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IoT, wireless tech set to revolutionize farming

WASHINGTON – Farming, since the days of Babylon and Ur, remained largely unchanged until the mechanization of the Industrial Revolution when machines began to do more work in an hour than 100 men could manage in a day. Now, agriculture may be undergoing the single biggest transformation since that time with the advent of precision farming, which is driving America’s farmers to unprecedented levels of productivity, all thanks to wireless and “Internet of Things” technology.

IoT may have a bigger impact on farming than perhaps any other industry. IoT sensors allow farmers to track crop yields, soil nutrition and rainfall with a previously unheard of level of precision. In a hearing before the Senate Commerce Committee on Oct. 7, Cory Reed, SVP of intelligent solutions for Deere & Co., discussed the huge benefits of precision agriculture. Deere found that precision agriculture technology raised profitability per acre by $5 to $100, and increased overall productivity by 15%.

In a high-risk industry like farming – low reward, but vital to civilization – being able to increase productivity, cut costs and better conserve resources is vital. Yet, while the technology for even higher levels of precision and automation are practicable, America’s farmers are suffering from a lack of wireless infrastructure. At the Senate hearing, anecdotal evidence was presented of farmers having to use the local McDonald’s free Wi-Fi to communicate with their suppliers. They also have to shuffle information between equipment on flash drives because the wireless network in their area is too spotty to be reliable. Reed noted that currently, in rural areas, data transmissions have a 70% success rate, and without improvements Deere expects that to drop to 50% in two to three years.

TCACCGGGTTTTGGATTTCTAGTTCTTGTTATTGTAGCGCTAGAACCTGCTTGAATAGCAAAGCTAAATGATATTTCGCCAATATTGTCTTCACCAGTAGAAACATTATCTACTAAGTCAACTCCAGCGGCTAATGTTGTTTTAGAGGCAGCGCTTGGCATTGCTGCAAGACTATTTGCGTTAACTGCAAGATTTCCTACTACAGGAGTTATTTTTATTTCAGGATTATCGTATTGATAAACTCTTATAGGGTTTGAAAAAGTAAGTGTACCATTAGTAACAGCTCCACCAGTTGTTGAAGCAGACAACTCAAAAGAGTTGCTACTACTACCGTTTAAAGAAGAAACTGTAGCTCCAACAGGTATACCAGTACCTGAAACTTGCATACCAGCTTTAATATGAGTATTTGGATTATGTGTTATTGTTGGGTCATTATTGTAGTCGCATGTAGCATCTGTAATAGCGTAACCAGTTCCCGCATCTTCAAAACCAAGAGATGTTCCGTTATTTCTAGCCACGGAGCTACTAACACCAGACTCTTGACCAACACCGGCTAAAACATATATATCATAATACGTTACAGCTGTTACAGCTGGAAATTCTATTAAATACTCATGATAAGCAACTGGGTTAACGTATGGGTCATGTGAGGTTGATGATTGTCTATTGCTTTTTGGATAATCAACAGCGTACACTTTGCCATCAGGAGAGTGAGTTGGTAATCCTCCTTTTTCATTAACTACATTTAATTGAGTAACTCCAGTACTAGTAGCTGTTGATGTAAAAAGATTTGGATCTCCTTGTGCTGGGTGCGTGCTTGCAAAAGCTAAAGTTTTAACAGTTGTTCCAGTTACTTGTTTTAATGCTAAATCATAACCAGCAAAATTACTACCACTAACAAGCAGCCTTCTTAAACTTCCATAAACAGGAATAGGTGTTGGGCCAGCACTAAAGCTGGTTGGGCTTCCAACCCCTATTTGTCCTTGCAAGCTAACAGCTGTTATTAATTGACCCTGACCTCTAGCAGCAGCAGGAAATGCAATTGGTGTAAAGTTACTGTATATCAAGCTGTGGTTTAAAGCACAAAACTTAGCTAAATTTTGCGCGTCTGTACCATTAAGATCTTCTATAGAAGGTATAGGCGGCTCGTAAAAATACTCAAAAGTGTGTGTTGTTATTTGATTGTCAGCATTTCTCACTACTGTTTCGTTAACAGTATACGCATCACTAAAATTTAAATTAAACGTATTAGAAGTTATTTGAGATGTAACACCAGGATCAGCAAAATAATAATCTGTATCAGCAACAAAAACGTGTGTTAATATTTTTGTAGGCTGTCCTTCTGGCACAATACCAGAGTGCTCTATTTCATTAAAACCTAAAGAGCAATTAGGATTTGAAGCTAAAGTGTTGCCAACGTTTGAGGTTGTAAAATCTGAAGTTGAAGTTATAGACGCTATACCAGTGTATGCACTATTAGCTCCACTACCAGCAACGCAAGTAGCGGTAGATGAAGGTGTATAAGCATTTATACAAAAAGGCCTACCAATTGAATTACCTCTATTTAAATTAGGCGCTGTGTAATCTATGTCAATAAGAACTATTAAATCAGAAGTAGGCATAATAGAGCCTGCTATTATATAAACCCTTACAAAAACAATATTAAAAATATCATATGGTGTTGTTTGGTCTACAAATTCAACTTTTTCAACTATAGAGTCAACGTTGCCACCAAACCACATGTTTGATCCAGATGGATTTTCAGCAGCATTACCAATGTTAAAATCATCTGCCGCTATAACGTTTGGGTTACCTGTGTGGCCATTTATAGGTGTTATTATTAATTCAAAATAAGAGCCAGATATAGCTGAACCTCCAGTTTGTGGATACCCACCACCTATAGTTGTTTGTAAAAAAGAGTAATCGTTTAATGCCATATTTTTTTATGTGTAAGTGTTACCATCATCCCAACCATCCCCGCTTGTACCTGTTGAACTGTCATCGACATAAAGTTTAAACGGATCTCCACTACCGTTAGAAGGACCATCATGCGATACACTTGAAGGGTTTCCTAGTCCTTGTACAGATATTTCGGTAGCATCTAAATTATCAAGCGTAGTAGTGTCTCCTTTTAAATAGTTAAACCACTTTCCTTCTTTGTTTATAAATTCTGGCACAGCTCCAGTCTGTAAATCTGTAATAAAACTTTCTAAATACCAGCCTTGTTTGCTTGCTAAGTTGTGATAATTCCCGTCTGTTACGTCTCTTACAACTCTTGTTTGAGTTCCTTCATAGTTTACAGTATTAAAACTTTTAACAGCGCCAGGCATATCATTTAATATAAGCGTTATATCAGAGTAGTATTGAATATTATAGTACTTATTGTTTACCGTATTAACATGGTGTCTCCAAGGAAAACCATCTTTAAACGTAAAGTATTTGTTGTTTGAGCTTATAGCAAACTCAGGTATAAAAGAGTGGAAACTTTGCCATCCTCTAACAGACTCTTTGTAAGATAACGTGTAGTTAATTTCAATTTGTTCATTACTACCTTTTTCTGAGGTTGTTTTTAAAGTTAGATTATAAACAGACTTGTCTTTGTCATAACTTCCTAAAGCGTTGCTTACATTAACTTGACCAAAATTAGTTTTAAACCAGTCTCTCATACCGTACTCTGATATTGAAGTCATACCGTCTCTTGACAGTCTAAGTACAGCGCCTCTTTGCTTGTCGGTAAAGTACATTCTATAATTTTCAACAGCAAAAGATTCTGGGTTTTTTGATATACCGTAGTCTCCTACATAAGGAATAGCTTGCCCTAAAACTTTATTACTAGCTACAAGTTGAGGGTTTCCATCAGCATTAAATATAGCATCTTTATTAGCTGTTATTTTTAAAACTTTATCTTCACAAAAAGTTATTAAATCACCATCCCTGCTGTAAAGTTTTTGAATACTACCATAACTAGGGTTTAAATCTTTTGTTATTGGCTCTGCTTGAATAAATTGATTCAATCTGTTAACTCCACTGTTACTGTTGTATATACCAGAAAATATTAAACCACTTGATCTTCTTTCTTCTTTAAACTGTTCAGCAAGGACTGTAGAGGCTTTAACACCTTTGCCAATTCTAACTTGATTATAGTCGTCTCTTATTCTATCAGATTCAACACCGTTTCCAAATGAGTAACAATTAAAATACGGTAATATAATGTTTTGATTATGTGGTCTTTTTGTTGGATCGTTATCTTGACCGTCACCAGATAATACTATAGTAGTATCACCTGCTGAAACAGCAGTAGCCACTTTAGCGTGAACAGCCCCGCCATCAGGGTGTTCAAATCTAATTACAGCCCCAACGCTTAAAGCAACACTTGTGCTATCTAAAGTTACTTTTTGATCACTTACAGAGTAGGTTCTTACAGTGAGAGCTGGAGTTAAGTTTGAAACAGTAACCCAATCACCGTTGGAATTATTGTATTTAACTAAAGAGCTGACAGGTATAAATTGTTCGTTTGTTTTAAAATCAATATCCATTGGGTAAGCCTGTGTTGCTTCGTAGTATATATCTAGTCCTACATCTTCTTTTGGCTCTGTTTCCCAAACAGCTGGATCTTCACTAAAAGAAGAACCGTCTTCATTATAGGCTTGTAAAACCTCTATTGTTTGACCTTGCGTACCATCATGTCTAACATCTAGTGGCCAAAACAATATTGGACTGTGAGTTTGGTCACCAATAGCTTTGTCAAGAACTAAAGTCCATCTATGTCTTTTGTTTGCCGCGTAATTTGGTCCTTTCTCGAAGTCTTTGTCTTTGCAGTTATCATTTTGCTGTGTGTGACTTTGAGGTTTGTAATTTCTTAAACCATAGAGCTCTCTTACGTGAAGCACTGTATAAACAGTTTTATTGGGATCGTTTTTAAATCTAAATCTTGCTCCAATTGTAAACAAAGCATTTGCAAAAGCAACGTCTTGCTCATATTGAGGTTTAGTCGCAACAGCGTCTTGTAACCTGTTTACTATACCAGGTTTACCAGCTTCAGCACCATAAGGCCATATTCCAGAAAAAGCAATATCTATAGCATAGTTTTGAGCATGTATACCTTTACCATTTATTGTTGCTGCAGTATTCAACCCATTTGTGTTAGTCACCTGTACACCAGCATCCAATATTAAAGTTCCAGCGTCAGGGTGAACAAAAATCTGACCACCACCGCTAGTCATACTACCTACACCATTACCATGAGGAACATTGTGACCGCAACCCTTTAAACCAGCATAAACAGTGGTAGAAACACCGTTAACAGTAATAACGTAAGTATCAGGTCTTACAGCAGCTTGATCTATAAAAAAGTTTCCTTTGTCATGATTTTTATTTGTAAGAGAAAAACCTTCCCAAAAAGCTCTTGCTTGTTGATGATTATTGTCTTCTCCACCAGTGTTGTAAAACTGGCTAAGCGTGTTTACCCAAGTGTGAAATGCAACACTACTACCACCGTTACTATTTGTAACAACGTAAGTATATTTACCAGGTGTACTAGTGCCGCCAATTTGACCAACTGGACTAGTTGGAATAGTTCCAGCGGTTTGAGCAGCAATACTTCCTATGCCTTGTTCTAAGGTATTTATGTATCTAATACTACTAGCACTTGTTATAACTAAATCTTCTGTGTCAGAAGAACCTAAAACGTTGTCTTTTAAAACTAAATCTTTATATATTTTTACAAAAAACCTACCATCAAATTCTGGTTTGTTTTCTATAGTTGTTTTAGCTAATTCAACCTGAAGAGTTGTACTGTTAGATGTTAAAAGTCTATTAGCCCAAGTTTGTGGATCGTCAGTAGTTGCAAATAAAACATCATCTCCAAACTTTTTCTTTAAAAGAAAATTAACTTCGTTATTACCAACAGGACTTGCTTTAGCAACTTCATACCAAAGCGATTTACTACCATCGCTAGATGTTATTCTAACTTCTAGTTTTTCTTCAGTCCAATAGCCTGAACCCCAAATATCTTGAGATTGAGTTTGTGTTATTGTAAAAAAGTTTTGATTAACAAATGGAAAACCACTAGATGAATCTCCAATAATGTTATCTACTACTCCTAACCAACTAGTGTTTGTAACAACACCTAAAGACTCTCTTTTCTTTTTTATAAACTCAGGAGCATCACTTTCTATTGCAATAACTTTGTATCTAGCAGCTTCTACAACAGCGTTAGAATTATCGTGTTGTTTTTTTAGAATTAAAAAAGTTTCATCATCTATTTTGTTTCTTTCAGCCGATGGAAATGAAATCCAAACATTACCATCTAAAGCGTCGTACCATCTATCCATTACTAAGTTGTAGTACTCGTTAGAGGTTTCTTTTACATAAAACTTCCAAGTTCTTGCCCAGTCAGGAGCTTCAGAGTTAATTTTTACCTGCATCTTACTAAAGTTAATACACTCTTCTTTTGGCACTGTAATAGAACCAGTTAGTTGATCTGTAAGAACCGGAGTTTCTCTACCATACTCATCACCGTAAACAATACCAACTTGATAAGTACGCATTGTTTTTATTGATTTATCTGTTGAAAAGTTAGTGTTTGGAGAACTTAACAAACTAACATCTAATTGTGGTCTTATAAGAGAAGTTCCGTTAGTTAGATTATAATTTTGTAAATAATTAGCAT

Despite shortcomings in wireless infrastructure in rural areas, several companies are betting big on the future of precision farming. In 2013, the agricultural giant Monsanto spent $1.1 billion to acquire Climate Corp., which uses IoT and big data analytics to track crop yields.

Reed noted that every piece of agricultural machinery Deere & Co. produces now comes standard with a 3G modem, and the company soon hopes to upgrade that to a 4G modem. Reed also mentioned that while the driverless car has been much discussed, the driverless tractor has been possible for years, and is already in limited use in states such as Florida.

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